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Carrier oil, also known as base oil or vegetable oil, is used to dilute essential oils and absolutes before they are applied to the skin in massage and aromatherapy. They are so named because they carry the essential oil onto the skin. Diluting essential oils is a critical safety practice when using essential oils. Oils alone are volatile because they begin to dissipate as soon as they are applied. The rate of dispersion will vary based on how light or heavy the carrier oil is.  Carrier oils do not contain a concentrated aroma, unlike essential oils, though some, such as olive, have a mild distinctive smell. Neither do they evaporate like essential oils, which are more volatile. The carrier oils used should be as natural and unadulterated as possible. Many people feel organic oils are of higher quality. Cold-pressing and maceration are the two main methods of producing carrier oils.
There is a range of different carrier oils, each with a various therapeutic properties. Choosing an oil will depend on the area being massaged, the presenting conditions and the clients sensitivity and requirements. For massage, viscosity is a major consideration; for example, grape seed oil is typically very thin, while olive oil is much thicker. Sunflower, sweet almond and grape seed oils have viscosities midway between these extremes. Carrier oils can be easily blended to combine their properties of viscosity, acceptability, lubrication, absorption, aroma and so forth.
Infused oils are a combination of a carrier oil and plant material and they can be either commercially or domestically prepared. A base oil, often sunflower, is placed in an airtight container with the appropriate plant material for a time. Calendula and carrot oils are produced in this way.
High quality oils sold for culinary use are often eminently suitable for massage use, and are economical; those obtained by cold pressing are preferred. All carrier oils should be kept cool, and away from strong light, to retard rancidification. Rancid oils should be avoided. Refrigerating oils helps preserve their freshness but some oils should not be refrigerated (e.g. avocado). Very cold oils may appear cloudy, but regain their clear state on returning to room temperature.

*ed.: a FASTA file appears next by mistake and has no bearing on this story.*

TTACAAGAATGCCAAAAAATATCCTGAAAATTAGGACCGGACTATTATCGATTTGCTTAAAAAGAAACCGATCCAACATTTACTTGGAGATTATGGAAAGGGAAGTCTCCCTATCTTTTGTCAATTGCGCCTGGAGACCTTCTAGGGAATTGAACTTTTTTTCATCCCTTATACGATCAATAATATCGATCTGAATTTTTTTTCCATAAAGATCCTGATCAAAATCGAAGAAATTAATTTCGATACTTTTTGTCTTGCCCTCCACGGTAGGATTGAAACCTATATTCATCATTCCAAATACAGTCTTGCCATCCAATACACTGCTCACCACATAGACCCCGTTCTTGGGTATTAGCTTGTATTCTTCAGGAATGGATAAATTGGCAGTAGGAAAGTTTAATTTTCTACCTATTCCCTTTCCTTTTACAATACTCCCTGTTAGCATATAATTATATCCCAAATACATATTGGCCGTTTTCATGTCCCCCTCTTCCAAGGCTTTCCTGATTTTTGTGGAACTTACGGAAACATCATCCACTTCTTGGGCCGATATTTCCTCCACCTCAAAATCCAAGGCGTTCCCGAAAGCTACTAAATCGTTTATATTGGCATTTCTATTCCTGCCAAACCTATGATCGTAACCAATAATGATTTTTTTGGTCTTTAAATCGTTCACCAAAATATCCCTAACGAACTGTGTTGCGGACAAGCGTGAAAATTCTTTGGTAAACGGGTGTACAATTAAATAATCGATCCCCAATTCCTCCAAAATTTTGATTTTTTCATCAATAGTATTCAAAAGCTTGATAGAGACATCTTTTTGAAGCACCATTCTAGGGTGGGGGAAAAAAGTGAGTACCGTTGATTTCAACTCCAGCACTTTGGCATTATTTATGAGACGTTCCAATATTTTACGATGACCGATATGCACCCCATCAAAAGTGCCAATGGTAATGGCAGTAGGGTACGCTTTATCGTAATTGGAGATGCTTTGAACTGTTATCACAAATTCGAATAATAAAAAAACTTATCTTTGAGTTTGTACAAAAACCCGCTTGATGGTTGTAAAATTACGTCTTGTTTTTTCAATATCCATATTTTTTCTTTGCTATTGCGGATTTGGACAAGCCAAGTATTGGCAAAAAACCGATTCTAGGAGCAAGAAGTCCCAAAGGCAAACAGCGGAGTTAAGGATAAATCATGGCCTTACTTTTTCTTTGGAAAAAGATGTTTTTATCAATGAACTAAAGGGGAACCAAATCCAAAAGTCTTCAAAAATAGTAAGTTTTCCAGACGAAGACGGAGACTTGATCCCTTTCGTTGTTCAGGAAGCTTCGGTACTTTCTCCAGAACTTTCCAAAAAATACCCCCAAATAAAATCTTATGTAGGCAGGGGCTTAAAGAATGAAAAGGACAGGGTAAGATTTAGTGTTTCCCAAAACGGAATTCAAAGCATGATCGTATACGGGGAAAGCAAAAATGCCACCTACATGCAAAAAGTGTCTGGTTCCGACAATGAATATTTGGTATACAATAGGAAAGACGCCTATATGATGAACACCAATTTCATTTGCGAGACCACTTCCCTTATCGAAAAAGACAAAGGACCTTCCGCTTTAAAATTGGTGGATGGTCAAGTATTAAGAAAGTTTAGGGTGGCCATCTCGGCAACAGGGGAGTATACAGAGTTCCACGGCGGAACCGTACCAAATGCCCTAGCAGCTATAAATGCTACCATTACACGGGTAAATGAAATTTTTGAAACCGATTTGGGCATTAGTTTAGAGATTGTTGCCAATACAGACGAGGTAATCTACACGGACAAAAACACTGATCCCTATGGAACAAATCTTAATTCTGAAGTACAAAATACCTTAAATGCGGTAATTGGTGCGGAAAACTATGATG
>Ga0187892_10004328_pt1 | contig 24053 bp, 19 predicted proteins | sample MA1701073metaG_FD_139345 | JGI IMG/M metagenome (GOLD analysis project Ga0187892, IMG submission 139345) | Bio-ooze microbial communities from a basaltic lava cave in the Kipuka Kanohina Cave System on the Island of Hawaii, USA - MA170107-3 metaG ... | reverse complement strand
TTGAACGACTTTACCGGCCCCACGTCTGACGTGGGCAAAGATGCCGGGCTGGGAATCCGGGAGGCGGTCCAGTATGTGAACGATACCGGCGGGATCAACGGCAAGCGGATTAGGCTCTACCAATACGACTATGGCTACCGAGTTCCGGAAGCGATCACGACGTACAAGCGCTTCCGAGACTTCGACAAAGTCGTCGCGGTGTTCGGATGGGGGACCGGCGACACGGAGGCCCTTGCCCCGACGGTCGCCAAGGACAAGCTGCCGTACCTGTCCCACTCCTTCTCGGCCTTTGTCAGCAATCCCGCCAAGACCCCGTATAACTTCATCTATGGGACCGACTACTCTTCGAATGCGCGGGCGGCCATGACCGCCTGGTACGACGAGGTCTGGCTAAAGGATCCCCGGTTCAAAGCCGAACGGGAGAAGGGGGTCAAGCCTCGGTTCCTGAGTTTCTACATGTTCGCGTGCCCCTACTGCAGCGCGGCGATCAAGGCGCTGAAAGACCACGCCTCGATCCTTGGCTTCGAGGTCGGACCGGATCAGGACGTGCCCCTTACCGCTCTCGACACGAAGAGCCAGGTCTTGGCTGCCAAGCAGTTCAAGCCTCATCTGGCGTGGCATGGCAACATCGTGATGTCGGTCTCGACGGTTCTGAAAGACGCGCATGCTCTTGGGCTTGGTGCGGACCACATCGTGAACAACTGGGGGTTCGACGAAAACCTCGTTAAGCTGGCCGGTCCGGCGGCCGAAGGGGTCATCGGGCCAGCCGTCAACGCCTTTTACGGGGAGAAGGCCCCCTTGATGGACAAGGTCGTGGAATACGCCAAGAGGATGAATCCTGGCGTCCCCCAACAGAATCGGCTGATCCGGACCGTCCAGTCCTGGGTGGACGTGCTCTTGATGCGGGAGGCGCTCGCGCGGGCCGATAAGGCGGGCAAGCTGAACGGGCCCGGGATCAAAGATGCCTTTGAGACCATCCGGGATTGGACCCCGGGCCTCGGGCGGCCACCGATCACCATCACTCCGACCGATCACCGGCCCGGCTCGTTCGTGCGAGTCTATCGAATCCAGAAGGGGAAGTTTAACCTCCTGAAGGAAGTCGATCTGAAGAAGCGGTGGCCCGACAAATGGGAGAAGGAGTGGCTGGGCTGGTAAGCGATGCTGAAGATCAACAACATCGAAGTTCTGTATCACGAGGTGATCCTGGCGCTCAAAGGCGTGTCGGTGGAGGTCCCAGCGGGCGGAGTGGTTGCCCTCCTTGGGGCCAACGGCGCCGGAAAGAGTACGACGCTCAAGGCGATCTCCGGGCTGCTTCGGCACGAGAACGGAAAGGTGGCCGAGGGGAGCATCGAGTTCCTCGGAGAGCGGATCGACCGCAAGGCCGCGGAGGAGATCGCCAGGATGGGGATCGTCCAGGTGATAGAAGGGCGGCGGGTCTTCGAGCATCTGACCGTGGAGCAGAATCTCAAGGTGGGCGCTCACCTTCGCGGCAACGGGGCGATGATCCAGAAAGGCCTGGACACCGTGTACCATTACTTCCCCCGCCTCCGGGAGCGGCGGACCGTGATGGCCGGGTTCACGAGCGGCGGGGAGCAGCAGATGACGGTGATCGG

Sources passionately disagree on the suitability of mineral oil as a carrier oil. In the United States, food grade mineral oil is highly refined and purified to meet the stringent requirements of the Food and Drug Administration (FDA). Mineral oil marked as "USP" also meets the standards of the U.S. Pharmacopeia.
True carrier oils are generally cold-pressed or macerated vegetable oils taken from, among others:
- Apricot oil
- Grape seed oil
- Avocado oil
- Olive oil
- Sesame oil
- Evening primrose oil
- Canola (rapeseed oil)
- Camellia seed oil
- Sunflower oil
- Marula oil
- Jojoba oil
- Emu oil
- Castor oil
- Borage seed oil
Peanuts are legumes, not "true" nuts, but they share with true nuts the risk of causing allergic reactions, even in minute amounts. Pure peanut and nut-derived oils are not usually allergenic (as they do not typically contain the proteinaceous part of the plant), but avoiding them may be safer, as serious peanut and nut allergy is widespread, oil purity cannot be guaranteed, and other hypoallergenic oils are easily substituted.
- "Carrier Oils: The Definitive Guide to Creating The Perfect Blend" | Mom Prepares Retrieved 21 December 2017.
- Thompson, Stuart. "Mineral Oil vs Plant Oil: A Modern Reappraisal". Gaia Research. Retrieved 16 November 2012.
- "About Mineral Oil". Herbal Luxuries Inc. Retrieved 16 November 2012.
- Code of Federal Regulations,Title 21, Volume 3 Sec. 172.878 White mineral oil. U.S. Food and Drug Administration. 2012.
- Pharmacopeia.cn. "USP29: Mineral Oil". United States Pharmacopeia & National Formulary. Retrieved 16 November 2012.
- "Carrier Oils, What are Carrier Oils? Listing of Carrier Oils . . .." Carrier Oils, What are Carrier Oils? Listing of Carrier Oils . . .. N.p., n.d. Web. 29 May 2014. <http://www.drstandley.com/bathingrecipes_carrieroils.shtml>.